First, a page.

How can — I feel a little difficult to understand the argument in this case and in the other cases that it was the — in view of the fact that Congress did what it did, how can you argue that Congress’ purpose was to do something else?

This is not a normal argument in this case, we get it in good many cases and I find it always very difficult to follow.

Janet M. Calvo:

I think there is — maybe the difference is between classification and purpose.

There is nothing in the legislative history which evidences — any other intention as an overriding purpose on behalf of Congress other than allowing parents to live with their children.

Of course to the extent that a certain group is left out at the classification system, they therefore intended it by omission to leave them out.

Unless, this is really inadvertent, this statute reflects the intent and purpose of Congress, does it not?

Janet M. Calvo:

Well I —

Unless, it was accidental or inadvertent that I don’t understand that to be any part of your argument.

Janet M. Calvo:


We feel that if in consideration of the overriding purpose of Congress, if they new that a man like Mr. Warner who has acknowledged his child and always cared for his child and lives with his child would be totally barred from proving his relationship with his child and completely barred from living with his child.

They would have intended that result because what Congress was basically concerned with was allowing citizen parents to be united with their children in the United States.

But that isn’t the way we usually construe a statute as it to say that if Congress just had known that this precise language that they had adopted had this effect on this particular man, they wouldn’t have passed on those terms?

Janet M. Calvo:

Pardon me I didn’t understand the question.

Well, you’re suggesting that because you think that Congress if it had seen the effect of the statute on your client would have passed a different statute that we ought to construe it in a different way?

Janet M. Calvo:

No, I am not arguing that, I am just arguing that with regard to the overwriting purpose of Congress the classifications has drawn are irrational and don’t serve that purpose.

What do you mean when you are talking about the overriding purpose of Congress?

Surely there’s no place where Congressional purpose is better found than in the language Congress has shown — chosen to enact into a statute, is there?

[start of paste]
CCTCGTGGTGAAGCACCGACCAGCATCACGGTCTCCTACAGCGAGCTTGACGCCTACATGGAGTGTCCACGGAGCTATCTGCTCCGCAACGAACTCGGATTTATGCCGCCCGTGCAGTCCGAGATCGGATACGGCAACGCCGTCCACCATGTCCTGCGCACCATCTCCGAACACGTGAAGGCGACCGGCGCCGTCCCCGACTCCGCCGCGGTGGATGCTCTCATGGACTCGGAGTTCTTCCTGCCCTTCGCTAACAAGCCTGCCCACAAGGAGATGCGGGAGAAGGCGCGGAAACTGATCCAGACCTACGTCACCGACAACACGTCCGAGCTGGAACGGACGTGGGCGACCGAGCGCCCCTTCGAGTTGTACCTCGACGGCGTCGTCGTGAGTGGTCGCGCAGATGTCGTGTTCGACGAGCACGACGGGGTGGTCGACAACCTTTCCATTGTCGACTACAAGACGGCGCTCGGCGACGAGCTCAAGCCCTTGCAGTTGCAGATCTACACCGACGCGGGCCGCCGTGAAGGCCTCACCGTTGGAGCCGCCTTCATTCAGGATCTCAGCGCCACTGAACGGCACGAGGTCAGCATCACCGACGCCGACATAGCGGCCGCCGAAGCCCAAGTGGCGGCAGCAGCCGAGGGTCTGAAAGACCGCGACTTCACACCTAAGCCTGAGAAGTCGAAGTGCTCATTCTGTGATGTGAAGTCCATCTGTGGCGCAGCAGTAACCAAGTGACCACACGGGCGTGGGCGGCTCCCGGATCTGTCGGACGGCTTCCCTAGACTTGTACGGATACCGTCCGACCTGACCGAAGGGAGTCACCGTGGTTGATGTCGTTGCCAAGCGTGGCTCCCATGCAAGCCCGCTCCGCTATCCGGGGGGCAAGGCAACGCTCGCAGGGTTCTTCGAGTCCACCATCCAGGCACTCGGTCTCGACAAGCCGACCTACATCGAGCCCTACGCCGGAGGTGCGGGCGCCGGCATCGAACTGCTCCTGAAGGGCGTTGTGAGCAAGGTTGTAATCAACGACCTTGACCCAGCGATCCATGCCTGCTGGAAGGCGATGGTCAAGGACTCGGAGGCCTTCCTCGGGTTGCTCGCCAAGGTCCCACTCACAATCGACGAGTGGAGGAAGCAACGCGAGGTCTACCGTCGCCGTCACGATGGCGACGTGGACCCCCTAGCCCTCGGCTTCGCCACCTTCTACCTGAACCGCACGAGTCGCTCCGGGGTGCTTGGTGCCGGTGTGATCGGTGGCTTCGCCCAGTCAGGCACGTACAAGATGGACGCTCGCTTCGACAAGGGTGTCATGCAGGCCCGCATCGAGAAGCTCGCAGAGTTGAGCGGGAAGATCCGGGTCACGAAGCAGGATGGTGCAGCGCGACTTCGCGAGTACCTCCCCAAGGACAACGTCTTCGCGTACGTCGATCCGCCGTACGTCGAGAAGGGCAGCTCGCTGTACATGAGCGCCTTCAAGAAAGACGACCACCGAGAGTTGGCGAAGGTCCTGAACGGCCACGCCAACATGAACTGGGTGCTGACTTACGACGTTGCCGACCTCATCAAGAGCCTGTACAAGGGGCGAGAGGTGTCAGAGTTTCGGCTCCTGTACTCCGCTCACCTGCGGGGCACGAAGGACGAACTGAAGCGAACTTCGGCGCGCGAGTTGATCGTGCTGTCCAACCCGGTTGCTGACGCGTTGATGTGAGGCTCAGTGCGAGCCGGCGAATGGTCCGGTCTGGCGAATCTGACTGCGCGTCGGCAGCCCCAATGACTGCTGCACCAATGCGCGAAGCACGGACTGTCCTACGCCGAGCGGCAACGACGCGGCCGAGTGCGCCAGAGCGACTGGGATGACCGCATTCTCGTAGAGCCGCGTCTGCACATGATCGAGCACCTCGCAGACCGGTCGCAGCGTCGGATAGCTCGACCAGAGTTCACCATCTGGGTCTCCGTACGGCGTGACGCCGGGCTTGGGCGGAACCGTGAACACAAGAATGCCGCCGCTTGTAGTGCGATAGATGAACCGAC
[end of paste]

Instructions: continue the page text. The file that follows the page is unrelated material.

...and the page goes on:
Janet M. Calvo:

I think that there is a confusion between classification and purpose.

You could say in a case in which a legislature said that we are building a school for white children, we do not want black children to attend that.

That basically fulfilled their purpose because that was the way the classification was drawn.

What we are saying is that from the legislative history, Congress specifically stated that by creating a statute they were intending to promote the family unity of the United States citizen and we are further contending that the classification which leaves out the fathers of illegitimate children does not promote family unity and in fact —

Well but isn’t the logical inference from that that Congress did not intend to promote family unity with respect to that particular class of individuals since it expressly excluded them.

Janet M. Calvo:

But you could say that about any statute.

Well then we usually do.

Janet M. Calvo:

I think there is a confusion between classification and purpose, I mean the — I think that in its recent cases this Court has looked very closely at what Congress said itself was doing in its legislative history and that —

Well you think that’s better evidence of what Congress intended by the legislation and the language that it chose?

Janet M. Calvo:

I think that there is a confusion with intent and purpose.

I’m not arguing that there was any — that it is any other than the classification leaves out fathers of illegitimate children.

Harry A. Blackmun:

Well, at least Ms. Calvo even on your theory Congress went part of the way.

Janet M. Calvo:

Yes it did go part of the way.

It did go part of the way by presuming that parents similarly situated to a citizen father of an illegitimate children — of an illegitimate child who always have close ties with their children.